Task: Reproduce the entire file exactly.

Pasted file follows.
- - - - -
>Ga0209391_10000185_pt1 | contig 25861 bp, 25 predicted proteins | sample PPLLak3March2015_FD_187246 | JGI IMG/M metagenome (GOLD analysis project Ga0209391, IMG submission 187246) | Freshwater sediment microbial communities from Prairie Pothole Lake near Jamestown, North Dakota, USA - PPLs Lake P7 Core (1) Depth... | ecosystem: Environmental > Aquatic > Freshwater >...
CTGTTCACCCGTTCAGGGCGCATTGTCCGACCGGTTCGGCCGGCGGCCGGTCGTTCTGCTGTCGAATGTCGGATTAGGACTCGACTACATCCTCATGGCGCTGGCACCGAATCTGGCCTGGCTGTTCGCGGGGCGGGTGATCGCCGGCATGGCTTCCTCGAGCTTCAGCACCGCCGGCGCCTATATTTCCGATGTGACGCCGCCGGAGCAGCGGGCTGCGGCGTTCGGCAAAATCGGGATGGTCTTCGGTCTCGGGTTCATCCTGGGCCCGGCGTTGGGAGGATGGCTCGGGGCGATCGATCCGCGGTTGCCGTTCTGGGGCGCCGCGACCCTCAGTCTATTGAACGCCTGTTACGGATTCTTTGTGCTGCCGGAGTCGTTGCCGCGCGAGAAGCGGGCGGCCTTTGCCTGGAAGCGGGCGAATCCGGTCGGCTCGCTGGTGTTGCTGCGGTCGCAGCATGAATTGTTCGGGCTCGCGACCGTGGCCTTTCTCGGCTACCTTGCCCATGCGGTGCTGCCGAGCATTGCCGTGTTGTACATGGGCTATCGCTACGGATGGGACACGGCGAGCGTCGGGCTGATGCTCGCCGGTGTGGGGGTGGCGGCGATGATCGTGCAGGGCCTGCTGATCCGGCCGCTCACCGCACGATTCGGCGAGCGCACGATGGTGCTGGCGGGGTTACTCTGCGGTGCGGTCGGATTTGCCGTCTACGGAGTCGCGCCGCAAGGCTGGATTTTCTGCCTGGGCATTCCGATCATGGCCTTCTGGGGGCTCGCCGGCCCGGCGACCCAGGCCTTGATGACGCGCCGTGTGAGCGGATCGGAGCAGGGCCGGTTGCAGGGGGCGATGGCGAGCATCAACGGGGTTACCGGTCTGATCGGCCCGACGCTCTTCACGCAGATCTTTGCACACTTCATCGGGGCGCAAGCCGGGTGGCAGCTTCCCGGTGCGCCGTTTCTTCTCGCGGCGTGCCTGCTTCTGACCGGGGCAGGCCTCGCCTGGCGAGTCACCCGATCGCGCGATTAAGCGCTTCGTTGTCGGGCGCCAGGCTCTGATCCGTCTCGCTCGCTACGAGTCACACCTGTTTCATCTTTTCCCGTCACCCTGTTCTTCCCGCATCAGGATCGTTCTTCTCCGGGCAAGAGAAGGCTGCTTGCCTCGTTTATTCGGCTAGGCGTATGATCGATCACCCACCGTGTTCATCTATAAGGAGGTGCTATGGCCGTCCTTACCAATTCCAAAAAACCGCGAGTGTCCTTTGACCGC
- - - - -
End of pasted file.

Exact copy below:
>Ga0209391_10000185_pt1 | contig 25861 bp, 25 predicted proteins | sample PPLLak3March2015_FD_187246 | JGI IMG/M metagenome (GOLD analysis project Ga0209391, IMG submission 187246) | Freshwater sediment microbial communities from Prairie Pothole Lake near Jamestown, North Dakota, USA - PPLs Lake P7 Core (1) Depth... | ecosystem: Environmental > Aquatic > Freshwater >...
CTGTTCACCCGTTCAGGGCGCATTGTCCGACCGGTTCGGCCGGCGGCCGGTCGTTCTGCTGTCGAATGTCGGATTAGGACTCGACTACATCCTCATGGCGCTGGCACCGAATCTGGCCTGGCTGTTCGCGGGGCGGGTGATCGCCGGCATGGCTTCCTCGAGCTTCAGCACCGCCGGCGCCTATATTTCCGATGTGACGCCGCCGGAGCAGCGGGCTGCGGCGTTCGGCAAAATCGGGATGGTCTTCGGTCTCGGGTTCATCCTGGGCCCGGCGTTGGGAGGATGGCTCGGGGCGATCGATCCGCGGTTGCCGTTCTGGGGCGCCGCGACCCTCAGTCTATTGAACGCCTGTTACGGATTCTTTGTGCTGCCGGAGTCGTTGCCGCGCGAGAAGCGGGCGGCCTTTGCCTGGAAGCGGGCGAATCCGGTCGGCTCGCTGGTGTTGCTGCGGTCGCAGCATGAATTGTTCGGGCTCGCGACCGTGGCCTTTCTCGGCTACCTTGCCCATGCGGTGCTGCCGAGCATTGCCGTGTTGTACATGGGCTATCGCTACGGATGGGACACGGCGAGCGTCGGGCTGATGCTCGCCGGTGTGGGGGTGGCGGCGATGATCGTGCAGGGCCTGCTGATCCGGCCGCTCACCGCACGATTCGGCGAGCGCACGATGGTGCTGGCGGGGTTACTCTGCGGTGCGGTCGGATTTGCCGTCTACGGAGTCGCGCCGCAAGGCTGGATTTTCTGCCTGGGCATTCCGATCATGGCCTTCTGGGGGCTCGCCGGCCCGGCGACCCAGGCCTTGATGACGCGCCGTGTGAGCGGATCGGAGCAGGGCCGGTTGCAGGGGGCGATGGCGAGCATCAACGGGGTTACCGGTCTGATCGGCCCGACGCTCTTCACGCAGATCTTTGCACACTTCATCGGGGCGCAAGCCGGGTGGCAGCTTCCCGGTGCGCCGTTTCTTCTCGCGGCGTGCCTGCTTCTGACCGGGGCAGGCCTCGCCTGGCGAGTCACCCGATCGCGCGATTAAGCGCTTCGTTGTCGGGCGCCAGGCTCTGATCCGTCTCGCTCGCTACGAGTCACACCTGTTTCATCTTTTCCCGTCACCCTGTTCTTCCCGCATCAGGATCGTTCTTCTCCGGGCAAGAGAAGGCTGCTTGCCTCGTTTATTCGGCTAGGCGTATGATCGATCACCCACCGTGTTCATCTATAAGGAGGTGCTATGGCCGTCCTTACCAATTCCAAAAAACCGCGAGTGTCCTTTGACCGC